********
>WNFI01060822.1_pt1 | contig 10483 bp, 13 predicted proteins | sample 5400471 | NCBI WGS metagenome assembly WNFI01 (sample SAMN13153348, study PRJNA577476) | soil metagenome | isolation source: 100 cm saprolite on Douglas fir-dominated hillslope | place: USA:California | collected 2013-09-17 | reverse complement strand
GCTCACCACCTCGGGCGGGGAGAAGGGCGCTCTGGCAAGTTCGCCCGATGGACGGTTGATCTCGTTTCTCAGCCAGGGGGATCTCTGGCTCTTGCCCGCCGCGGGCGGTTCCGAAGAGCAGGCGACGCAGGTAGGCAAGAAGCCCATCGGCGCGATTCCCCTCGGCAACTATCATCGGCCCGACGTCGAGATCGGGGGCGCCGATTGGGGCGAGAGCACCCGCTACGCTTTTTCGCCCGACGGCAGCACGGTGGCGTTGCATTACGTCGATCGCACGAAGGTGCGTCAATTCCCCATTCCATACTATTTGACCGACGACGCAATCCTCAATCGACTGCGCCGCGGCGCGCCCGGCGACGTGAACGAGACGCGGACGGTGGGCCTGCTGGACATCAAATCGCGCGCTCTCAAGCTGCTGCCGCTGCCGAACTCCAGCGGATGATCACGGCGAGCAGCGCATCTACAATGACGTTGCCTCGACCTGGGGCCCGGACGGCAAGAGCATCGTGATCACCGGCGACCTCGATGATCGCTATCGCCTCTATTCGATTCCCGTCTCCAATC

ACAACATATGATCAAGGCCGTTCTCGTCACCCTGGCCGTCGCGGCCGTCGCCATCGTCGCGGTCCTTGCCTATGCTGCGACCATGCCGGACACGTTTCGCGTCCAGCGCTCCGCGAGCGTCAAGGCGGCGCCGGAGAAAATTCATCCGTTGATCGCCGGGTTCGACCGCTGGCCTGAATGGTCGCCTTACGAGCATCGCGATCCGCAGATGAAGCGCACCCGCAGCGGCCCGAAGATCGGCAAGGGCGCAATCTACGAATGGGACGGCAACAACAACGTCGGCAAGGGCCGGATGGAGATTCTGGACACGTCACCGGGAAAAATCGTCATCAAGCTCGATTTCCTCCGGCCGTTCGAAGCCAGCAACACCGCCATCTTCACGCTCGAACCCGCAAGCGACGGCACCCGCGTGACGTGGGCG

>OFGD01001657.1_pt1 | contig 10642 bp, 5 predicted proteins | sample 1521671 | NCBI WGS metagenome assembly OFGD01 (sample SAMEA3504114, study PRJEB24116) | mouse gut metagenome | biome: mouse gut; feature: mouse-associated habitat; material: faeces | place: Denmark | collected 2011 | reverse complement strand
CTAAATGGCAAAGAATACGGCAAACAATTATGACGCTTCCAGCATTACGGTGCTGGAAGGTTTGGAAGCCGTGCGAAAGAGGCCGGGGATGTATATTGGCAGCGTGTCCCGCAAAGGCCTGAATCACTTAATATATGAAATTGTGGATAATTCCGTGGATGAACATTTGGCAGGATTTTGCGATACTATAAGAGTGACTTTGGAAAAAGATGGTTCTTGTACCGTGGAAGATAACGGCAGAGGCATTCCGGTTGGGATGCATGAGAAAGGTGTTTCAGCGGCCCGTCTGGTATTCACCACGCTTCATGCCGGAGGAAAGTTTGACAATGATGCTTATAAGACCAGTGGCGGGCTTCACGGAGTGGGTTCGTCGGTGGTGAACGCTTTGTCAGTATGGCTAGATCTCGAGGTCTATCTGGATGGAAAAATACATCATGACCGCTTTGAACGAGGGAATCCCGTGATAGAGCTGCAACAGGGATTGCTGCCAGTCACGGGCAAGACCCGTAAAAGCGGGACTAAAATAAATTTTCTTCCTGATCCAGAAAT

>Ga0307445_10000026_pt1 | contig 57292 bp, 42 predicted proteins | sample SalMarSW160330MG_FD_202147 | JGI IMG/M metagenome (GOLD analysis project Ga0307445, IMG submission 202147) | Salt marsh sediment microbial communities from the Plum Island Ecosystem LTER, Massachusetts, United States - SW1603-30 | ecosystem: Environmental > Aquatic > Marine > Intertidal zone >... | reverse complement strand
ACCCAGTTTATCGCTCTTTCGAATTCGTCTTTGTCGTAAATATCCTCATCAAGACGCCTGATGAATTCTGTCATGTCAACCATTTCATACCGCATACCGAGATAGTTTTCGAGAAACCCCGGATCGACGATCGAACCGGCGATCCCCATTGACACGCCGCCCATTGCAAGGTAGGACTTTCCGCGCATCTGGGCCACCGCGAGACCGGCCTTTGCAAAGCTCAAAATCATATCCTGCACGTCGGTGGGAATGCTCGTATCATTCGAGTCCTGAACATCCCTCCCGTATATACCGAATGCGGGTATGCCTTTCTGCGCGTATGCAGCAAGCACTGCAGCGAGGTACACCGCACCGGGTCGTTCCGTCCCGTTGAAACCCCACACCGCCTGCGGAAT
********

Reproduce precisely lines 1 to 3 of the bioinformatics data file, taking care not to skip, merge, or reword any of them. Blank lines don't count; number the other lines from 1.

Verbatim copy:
>WNFI01060822.1_pt1 | contig 10483 bp, 13 predicted proteins | sample 5400471 | NCBI WGS metagenome assembly WNFI01 (sample SAMN13153348, study PRJNA577476) | soil metagenome | isolation source: 100 cm saprolite on Douglas fir-dominated hillslope | place: USA:California | collected 2013-09-17 | reverse complement strand
GCTCACCACCTCGGGCGGGGAGAAGGGCGCTCTGGCAAGTTCGCCCGATGGACGGTTGATCTCGTTTCTCAGCCAGGGGGATCTCTGGCTCTTGCCCGCCGCGGGCGGTTCCGAAGAGCAGGCGACGCAGGTAGGCAAGAAGCCCATCGGCGCGATTCCCCTCGGCAACTATCATCGGCCCGACGTCGAGATCGGGGGCGCCGATTGGGGCGAGAGCACCCGCTACGCTTTTTCGCCCGACGGCAGCACGGTGGCGTTGCATTACGTCGATCGCACGAAGGTGCGTCAATTCCCCATTCCATACTATTTGACCGACGACGCAATCCTCAATCGACTGCGCCGCGGCGCGCCCGGCGACGTGAACGAGACGCGGACGGTGGGCCTGCTGGACATCAAATCGCGCGCTCTCAAGCTGCTGCCGCTGCCGAACTCCAGCGGATGATCACGGCGAGCAGCGCATCTACAATGACGTTGCCTCGACCTGGGGCCCGGACGGCAAGAGCATCGTGATCACCGGCGACCTCGATGATCGCTATCGCCTCTATTCGATTCCCGTCTCCAATC

ACAACATATGATCAAGGCCGTTCTCGTCACCCTGGCCGTCGCGGCCGTCGCCATCGTCGCGGTCCTTGCCTATGCTGCGACCATGCCGGACACGTTTCGCGTCCAGCGCTCCGCGAGCGTCAAGGCGGCGCCGGAGAAAATTCATCCGTTGATCGCCGGGTTCGACCGCTGGCCTGAATGGTCGCCTTACGAGCATCGCGATCCGCAGATGAAGCGCACCCGCAGCGGCCCGAAGATCGGCAAGGGCGCAATCTACGAATGGGACGGCAACAACAACGTCGGCAAGGGCCGGATGGAGATTCTGGACACGTCACCGGGAAAAATCGTCATCAAGCTCGATTTCCTCCGGCCGTTCGAAGCCAGCAACACCGCCATCTTCACGCTCGAACCCGCAAGCGACGGCACCCGCGTGACGTGGGCG